What inspired the collection this season?
Daniel Roseberry: I really wanted to challenge myself and the team, because we had such a major year last year. It was a big breakthrough moment for the house, and a lot of that came from the red carpet. I think people were expecting big, poofy volume, and bright, bold colours, but we really wanted to do something that challenged that. But I still wanted to achieve that big emotional swell from those watching, only without the poofiness. So it’s all black, ecru, and gold, and it’s all really sharp. It was like we were sharpening our knives in the atelier, with things getting clearer and clearer as we went. Around the time I really fell in love with fashion, there was McQueen, there was Galliano, and there was Marc who were all really reinventing every season, and I loved the radicalness of that. I feel like we have the luxury of being able to do this at Schiaparelli. We don’t have a huge commercial marketing machine behind us, so we can go wild and be really creatively flexible. I love taking advantage of that.
“I love to go wild with the surrealism. It feels like we can really lean into that. But I never want to be camp. We always walk the line, and often flirt with bad taste or pop culture, but I’m not interested in veering too far into that. I feel like I’d rather stay a little subversive” – Daniel Roseberry
How did you first fall in love with fashion, and when did you start thinking maybe this could be a job for you?
Daniel Roseberry: I fell in love with fashion when I was probably 13, but I’d always loved seeing people getting dressed up. My dad was a priest, so we’d get up and go to church every weekend. My mom would be dressed up, everyone else would be dressed up, every single week. It was like a fashion show, the way we’d walk down the runway to music surrounded by flowers. There was a theatricality and ceremony to it all, which captivated me on a deep, deep level. And then, when I was maybe 16, the Style Network came to Dallas, and my family got a three-month trial. That’s where I first saw stuff like (BTS fashion series) Behind The Velvet Rope. But it was actually a documentary they made about Michael Kors that blew my mind. He was from the suburbs of Long Island, he was discovered dressing windows at Barneys, and he was a student at FIT, which is where I ended up going. And the rest is history, I guess.
Was there a specific moment the power of fashion clicked for you?
Daniel Roseberry: I think I actually didn’t understand fashion’s power until I went to Thom Browne and started making people cry. That’s actually what I was telling my team in the lead up to the show – I want weeping and gnashing of teeth. But as long as my mom cries, I’ll be happy.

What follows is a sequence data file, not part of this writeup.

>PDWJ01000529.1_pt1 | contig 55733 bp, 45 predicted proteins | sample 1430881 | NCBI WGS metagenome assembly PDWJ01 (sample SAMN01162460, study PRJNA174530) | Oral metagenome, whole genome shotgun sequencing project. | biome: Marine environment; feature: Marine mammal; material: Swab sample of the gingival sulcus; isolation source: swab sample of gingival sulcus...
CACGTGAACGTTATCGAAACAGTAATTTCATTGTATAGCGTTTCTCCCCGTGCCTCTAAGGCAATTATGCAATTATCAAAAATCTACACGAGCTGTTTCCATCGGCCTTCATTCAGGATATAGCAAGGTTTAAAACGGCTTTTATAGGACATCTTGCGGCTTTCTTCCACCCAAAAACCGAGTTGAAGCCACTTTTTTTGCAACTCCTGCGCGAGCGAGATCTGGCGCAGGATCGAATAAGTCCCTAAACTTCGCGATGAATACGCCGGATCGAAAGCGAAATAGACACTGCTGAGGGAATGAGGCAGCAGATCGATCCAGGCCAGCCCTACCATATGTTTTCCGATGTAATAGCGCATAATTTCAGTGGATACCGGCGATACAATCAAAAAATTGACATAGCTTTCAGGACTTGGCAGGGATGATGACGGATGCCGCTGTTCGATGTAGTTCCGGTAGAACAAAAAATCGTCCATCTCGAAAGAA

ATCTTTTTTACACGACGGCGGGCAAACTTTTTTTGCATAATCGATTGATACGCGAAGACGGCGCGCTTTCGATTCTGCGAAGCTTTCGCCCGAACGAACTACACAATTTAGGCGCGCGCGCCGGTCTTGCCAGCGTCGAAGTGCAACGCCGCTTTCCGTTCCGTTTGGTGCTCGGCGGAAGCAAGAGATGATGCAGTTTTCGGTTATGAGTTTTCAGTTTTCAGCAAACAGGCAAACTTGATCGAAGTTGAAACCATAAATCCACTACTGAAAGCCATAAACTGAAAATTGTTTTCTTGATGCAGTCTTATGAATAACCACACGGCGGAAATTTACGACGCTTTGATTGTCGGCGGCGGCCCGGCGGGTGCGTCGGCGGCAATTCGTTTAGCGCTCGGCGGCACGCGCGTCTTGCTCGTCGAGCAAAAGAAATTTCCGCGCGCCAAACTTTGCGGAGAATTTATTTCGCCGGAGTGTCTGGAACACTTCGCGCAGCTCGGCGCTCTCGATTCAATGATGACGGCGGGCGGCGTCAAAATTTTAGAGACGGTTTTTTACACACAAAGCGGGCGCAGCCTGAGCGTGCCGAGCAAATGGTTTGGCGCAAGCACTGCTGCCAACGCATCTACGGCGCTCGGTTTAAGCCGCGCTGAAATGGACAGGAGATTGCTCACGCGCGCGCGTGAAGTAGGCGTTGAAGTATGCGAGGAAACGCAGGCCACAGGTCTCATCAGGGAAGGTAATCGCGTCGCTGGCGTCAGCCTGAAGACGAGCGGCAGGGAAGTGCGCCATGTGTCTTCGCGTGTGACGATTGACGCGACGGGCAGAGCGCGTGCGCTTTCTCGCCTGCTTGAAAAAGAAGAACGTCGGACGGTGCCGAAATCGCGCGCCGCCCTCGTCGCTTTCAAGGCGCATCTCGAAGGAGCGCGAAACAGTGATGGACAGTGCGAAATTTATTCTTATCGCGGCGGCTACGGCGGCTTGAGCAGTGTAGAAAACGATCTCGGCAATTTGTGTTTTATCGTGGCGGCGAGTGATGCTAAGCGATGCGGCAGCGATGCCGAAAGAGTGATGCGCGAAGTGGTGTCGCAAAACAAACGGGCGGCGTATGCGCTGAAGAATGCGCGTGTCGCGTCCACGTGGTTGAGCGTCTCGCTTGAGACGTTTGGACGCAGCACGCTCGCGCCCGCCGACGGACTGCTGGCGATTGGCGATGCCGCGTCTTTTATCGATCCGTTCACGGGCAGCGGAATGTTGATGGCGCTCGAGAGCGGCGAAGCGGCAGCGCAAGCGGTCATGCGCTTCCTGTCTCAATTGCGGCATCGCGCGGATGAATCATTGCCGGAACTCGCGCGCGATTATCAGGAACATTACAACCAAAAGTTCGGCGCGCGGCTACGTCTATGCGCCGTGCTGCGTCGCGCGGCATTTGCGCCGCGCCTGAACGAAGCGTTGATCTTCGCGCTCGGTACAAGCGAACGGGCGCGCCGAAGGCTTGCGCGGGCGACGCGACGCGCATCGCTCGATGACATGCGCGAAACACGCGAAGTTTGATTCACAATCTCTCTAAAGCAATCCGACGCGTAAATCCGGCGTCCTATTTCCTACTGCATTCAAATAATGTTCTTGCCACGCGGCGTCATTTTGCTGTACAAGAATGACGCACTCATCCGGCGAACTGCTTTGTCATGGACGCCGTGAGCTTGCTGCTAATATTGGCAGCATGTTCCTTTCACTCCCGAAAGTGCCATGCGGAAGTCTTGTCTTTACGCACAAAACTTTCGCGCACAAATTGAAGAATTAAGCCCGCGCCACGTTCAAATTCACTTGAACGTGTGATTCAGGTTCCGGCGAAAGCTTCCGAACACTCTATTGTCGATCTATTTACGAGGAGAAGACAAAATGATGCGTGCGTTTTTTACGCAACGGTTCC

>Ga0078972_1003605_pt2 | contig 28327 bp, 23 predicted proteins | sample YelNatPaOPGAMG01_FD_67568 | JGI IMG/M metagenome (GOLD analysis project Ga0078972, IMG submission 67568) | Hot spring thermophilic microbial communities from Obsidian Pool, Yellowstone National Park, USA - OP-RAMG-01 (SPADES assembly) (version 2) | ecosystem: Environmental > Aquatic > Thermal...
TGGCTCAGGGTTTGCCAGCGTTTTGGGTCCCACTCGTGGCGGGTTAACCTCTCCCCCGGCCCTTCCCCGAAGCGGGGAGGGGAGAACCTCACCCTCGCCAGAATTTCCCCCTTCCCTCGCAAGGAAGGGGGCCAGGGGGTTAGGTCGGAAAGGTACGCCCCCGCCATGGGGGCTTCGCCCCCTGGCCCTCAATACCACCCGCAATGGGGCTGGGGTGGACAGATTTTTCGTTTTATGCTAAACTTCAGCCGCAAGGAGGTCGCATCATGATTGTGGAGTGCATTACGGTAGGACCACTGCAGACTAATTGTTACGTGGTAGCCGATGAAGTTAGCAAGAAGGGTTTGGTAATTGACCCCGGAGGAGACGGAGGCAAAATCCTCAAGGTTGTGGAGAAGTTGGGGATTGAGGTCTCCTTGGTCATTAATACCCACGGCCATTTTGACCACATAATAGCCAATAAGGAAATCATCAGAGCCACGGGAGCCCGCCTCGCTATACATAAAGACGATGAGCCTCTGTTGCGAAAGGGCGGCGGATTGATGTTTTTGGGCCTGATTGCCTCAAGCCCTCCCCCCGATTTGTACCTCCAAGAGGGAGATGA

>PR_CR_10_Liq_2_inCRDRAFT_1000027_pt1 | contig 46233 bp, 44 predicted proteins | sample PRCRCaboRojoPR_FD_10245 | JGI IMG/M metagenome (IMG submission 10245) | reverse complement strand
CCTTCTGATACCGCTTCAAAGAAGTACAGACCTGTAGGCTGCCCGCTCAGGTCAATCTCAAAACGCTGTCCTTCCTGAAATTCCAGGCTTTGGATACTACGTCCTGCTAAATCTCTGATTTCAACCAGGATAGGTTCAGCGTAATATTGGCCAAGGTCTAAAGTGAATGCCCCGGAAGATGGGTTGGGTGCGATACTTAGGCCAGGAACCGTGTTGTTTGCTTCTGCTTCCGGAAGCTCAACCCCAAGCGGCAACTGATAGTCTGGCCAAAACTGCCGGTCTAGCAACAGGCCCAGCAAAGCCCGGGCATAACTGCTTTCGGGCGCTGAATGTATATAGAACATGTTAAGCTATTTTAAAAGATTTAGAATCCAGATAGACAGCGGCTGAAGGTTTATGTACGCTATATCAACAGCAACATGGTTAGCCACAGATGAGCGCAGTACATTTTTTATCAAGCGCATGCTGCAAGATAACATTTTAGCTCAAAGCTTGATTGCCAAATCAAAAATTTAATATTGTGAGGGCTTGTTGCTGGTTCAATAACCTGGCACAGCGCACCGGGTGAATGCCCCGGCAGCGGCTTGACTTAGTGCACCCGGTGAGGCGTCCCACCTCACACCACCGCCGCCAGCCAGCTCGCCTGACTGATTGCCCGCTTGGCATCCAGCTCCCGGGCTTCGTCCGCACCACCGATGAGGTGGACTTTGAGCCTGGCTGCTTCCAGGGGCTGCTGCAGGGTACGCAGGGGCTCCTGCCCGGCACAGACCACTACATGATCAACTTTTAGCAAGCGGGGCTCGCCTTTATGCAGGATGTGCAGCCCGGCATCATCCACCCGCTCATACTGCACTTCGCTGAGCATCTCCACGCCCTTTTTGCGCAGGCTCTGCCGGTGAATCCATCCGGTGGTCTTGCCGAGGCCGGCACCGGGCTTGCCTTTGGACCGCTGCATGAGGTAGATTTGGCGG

If she’s anything like my mum, she’ll be crying before it’s even started…
Daniel Roseberry: Oh definitely. The tears are cheap when it comes to the moms (laughs).
What did you know of Schiaparelli before you came to the house, and what was your opinion of it? Were you a fan?
Daniel Roseberry: I think everyone who studies fashion has a special place in their heart for Schiap. But I’m not a fashion history buff, and I’m not consumed by Elsa’s body of work. When I started, I really wanted to wear the archive lightly, and not go too far into them. But I have so much respect for her work, and whenever I feel creatively stumped or stuck, it feels good to know I have this amazing heritage to lean into. And I feel like now that my team and I have set the terms of Schiap, we have the ability to go back and engage with the archives in a more literal way sometimes. Which is really great.
Aside from the archives, where do you look for inspiration?
Daniel Roseberry: I wouldn’t say there’s anywhere specific. I think for me it always starts with what do I want? What would I want to see if I was a fashion student again? What would I be gagging for? Most of the time, when I get stopped on the street here, which I sometimes do, it’s usually by a student. And I think if you’re getting stopped by students, it’s the biggest indicator you’re doing something right. So I’m really inspired by that.
“I think everyone who studies fashion has a special place in their heart for Schiap. But I’m not a fashion history buff, and I’m not consumed by Elsa’s body of work. When I started, I really wanted to wear the archive lightly, and not go too far into them” – Daniel Roseberry
Can you talk me through any key or fave pieces from the new collection?
Daniel Roseberry: So there’s some amazing, very rigorous tailoring at the beginning of the collection that I love. I was actually researching and watching a lot of the Zeigfield Follies, which is a movie from the early 40s that (legendary costume designer) Adrien created these spectacular costumes for, and there was this piece that comes close to the end of the show, which we call the naked dress, that I love. It’s kind of a little like that look Isabella Rossellini has in Death Becomes Her, when she’s naked on top but for all those beaded necklaces. So we were like, ‘Okay, let’s make a naked dress where she’s just wearing jewels!’